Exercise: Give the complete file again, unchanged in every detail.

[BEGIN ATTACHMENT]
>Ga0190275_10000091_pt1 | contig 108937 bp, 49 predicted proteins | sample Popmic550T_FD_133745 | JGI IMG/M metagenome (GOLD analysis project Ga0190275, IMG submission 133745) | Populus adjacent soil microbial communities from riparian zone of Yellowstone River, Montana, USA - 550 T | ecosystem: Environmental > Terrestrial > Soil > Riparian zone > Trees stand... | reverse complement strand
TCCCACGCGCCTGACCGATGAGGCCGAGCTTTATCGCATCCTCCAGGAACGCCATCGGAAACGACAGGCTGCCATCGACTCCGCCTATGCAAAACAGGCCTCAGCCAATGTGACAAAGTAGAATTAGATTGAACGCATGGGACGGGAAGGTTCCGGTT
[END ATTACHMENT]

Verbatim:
>Ga0190275_10000091_pt1 | contig 108937 bp, 49 predicted proteins | sample Popmic550T_FD_133745 | JGI IMG/M metagenome (GOLD analysis project Ga0190275, IMG submission 133745) | Populus adjacent soil microbial communities from riparian zone of Yellowstone River, Montana, USA - 550 T | ecosystem: Environmental > Terrestrial > Soil > Riparian zone > Trees stand... | reverse complement strand
TCCCACGCGCCTGACCGATGAGGCCGAGCTTTATCGCATCCTCCAGGAACGCCATCGGAAACGACAGGCTGCCATCGACTCCGCCTATGCAAAACAGGCCTCAGCCAATGTGACAAAGTAGAATTAGATTGAACGCATGGGACGGGAAGGTTCCGGTT